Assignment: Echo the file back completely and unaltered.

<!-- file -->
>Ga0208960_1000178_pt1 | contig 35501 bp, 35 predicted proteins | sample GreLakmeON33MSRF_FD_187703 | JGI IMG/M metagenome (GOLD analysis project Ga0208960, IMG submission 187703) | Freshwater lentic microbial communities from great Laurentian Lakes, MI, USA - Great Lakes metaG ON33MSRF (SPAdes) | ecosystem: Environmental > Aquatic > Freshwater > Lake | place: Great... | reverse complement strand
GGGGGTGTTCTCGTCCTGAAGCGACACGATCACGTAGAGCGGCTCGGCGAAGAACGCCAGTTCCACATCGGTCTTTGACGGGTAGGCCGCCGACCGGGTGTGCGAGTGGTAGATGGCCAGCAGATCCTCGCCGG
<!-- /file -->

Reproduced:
>Ga0208960_1000178_pt1 | contig 35501 bp, 35 predicted proteins | sample GreLakmeON33MSRF_FD_187703 | JGI IMG/M metagenome (GOLD analysis project Ga0208960, IMG submission 187703) | Freshwater lentic microbial communities from great Laurentian Lakes, MI, USA - Great Lakes metaG ON33MSRF (SPAdes) | ecosystem: Environmental > Aquatic > Freshwater > Lake | place: Great... | reverse complement strand
GGGGGTGTTCTCGTCCTGAAGCGACACGATCACGTAGAGCGGCTCGGCGAAGAACGCCAGTTCCACATCGGTCTTTGACGGGTAGGCCGCCGACCGGGTGTGCGAGTGGTAGATGGCCAGCAGATCCTCGCCGG